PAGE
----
How important are the details? What kind of general tips and tricks do you have to adjust details of a favorite piece of clothing?
The details are everything. I would say to know your body well, to know how to accent what works for you. Learn what silhouettes work for you and which might not, i.e. I am pretty short so I try to stay away from extra wide culottes, as they shorten my frame even more. I’m very mindful of pant length – whether you want a pant to hang and gather at your ankle for a certain look, or hit just above the ankle, etc. They’re slight differences but they communicate very different things and change an overall look. Or if you have an old piece that feels outdated, changing the sleeve length can instantly modernise it. For instance an old, plain oversized winter coat, if the sleeves are wide and you can tailor it correctly to a shorter length, it can make it feel fresh, like a brand new piece.
Let’s imagine a particular situation. Say you have a new t-shirt and you like the color and material but don’t like the way it fits and want to make it one-of-a-kind. How would you approach that?
I would most likely rip off the collar and consider shortening the sleeves or the length or the t-shirt. One or all of those things.
Who do you view as your ultimate male and female fashion icons or inspirations?
The ultimate male fashion icon right now would have to be Christophe Lemaire for the subtle drama of his designs and their elegance. Subtle impact is much more difficult than loud look-at-me designs. My female fashion icon right now would have to be Camille Bidault-Waddington for her styling work. I’ve been a fan for many, many years. I love how she uses colour and how fun her sense of style can be. There’s always an aspect of play in her work. Getting dressed should always be fun.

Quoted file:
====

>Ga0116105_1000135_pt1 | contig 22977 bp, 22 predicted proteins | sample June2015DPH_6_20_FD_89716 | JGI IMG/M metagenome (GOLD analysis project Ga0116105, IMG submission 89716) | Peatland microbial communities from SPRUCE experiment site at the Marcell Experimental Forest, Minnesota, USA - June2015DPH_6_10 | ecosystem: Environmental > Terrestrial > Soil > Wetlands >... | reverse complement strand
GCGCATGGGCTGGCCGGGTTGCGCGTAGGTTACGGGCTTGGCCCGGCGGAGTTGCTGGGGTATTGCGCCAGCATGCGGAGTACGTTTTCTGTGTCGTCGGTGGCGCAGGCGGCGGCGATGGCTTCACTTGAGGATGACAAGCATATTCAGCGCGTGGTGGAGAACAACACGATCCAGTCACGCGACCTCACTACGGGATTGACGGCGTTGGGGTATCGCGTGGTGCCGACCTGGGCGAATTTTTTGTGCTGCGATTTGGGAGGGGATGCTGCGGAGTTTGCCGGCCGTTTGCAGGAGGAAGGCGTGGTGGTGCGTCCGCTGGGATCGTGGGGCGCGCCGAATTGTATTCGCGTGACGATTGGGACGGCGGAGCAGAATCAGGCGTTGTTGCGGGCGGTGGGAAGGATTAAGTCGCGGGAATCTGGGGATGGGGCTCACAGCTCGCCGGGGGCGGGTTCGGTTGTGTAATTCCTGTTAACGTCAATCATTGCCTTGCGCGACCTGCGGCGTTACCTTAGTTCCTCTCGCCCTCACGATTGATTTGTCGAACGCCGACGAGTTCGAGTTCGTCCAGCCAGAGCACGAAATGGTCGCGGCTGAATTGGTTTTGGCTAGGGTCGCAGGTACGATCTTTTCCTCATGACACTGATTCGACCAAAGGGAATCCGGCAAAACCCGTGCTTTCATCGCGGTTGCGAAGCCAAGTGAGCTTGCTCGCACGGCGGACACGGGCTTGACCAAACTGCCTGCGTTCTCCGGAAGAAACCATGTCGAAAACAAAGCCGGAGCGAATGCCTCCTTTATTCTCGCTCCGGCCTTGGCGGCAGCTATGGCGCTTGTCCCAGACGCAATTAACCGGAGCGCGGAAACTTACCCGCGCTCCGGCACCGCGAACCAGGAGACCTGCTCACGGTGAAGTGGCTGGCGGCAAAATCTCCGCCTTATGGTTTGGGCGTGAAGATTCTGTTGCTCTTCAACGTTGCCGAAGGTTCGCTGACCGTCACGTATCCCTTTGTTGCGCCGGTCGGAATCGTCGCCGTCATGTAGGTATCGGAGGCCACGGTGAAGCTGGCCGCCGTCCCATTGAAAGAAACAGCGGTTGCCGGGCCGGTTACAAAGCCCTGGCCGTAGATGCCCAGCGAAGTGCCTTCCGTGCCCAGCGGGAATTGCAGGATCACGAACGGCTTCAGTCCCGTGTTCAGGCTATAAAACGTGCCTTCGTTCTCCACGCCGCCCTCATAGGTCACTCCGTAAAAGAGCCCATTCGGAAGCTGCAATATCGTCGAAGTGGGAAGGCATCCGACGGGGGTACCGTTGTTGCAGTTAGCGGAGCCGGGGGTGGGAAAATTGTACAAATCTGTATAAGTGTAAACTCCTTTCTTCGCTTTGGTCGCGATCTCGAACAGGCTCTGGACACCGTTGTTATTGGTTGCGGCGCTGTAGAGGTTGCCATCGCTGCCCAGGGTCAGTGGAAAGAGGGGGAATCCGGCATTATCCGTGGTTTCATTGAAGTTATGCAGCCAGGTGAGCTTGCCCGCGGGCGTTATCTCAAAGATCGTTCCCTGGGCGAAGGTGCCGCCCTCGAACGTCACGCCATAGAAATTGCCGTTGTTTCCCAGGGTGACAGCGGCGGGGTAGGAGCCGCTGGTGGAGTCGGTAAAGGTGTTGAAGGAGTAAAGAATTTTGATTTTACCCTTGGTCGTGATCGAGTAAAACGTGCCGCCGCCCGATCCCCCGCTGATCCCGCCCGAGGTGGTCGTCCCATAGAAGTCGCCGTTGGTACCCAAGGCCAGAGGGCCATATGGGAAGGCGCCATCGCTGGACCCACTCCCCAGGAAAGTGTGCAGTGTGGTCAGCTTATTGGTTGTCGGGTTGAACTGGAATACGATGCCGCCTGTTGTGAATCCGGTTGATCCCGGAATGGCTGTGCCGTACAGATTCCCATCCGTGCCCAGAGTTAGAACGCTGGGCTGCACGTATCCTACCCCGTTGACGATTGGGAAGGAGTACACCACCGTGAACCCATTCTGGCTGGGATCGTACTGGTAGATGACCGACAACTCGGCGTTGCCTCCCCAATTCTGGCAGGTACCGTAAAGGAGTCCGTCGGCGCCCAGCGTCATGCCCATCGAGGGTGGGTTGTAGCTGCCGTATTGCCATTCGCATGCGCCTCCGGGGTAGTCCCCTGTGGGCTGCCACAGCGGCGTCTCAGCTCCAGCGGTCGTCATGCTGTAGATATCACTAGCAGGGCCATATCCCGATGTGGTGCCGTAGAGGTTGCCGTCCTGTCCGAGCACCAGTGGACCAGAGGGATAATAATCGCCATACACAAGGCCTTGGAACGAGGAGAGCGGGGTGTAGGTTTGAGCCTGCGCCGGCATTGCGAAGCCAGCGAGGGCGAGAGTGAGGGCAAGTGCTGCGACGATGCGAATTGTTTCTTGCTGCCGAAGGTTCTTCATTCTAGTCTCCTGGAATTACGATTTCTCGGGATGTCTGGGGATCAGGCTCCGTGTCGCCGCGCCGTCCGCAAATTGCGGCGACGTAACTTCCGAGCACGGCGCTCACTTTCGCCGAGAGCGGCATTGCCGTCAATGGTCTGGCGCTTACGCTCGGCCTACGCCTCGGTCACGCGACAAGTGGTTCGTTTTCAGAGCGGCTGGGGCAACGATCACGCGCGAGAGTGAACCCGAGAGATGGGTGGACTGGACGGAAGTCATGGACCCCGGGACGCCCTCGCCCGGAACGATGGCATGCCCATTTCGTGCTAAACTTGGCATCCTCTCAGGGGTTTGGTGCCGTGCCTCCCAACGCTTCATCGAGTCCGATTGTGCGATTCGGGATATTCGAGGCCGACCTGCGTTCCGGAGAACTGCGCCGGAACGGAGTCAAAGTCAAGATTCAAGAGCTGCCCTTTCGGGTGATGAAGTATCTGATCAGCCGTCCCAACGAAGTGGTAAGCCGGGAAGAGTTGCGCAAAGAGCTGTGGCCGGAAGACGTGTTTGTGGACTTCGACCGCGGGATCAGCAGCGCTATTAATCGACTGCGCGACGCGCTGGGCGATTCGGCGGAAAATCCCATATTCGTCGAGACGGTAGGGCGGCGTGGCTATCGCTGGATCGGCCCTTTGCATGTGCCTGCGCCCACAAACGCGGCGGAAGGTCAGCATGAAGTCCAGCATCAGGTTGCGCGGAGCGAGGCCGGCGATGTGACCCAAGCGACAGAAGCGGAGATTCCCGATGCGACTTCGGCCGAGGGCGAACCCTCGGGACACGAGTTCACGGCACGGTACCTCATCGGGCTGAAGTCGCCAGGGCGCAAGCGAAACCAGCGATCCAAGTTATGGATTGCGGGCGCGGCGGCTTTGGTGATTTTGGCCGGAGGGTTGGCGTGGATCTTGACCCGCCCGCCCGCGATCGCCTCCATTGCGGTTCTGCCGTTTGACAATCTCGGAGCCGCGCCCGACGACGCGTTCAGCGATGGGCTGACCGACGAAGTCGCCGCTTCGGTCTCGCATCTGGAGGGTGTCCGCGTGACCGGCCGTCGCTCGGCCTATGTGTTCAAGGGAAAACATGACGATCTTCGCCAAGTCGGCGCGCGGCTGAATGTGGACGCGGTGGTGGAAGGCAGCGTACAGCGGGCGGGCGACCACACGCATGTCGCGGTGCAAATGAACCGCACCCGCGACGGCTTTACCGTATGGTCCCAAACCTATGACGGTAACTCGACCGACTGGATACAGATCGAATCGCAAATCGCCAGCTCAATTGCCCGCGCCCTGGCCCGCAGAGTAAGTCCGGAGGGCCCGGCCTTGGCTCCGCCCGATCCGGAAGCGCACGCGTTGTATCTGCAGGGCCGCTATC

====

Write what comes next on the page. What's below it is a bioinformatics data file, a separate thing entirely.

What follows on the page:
Yves Saint Laurent said that “Fashion fades, style is eternal.” Do you agree with that?
Yes, I agree with that. Style is something inside of you wanting to express itself. It will always be inside you, to emerge in different ways and evolve with time. Fashion is more something outside of you that tries to influence you, but it can be fickle. I’m interested in the way people’s personal styles and the world of fashion now intersect and influence each other immensely – especially with the advent of the internet and social media. It’s incredibly democratising. If you have an amazing sense of style and can utilise these different platforms, you’ll most likely end up getting the attention that you deserve.
Is developing a sense of personal style more important than worrying about changing fashions and trends?
Yes, it’s definitely a more useful skill. I find that it tends to not only apply to how you dress, but also how you decorate your home, how you speak to people, how you interact and connect with others and, ultimately, how you want to live…
Interview by Gail Wilcoxen
Photos by Clarke Latta Henry III
Susan Choi's approach to style is a deeply sympathetic one, but have you ever tried customising your clothes?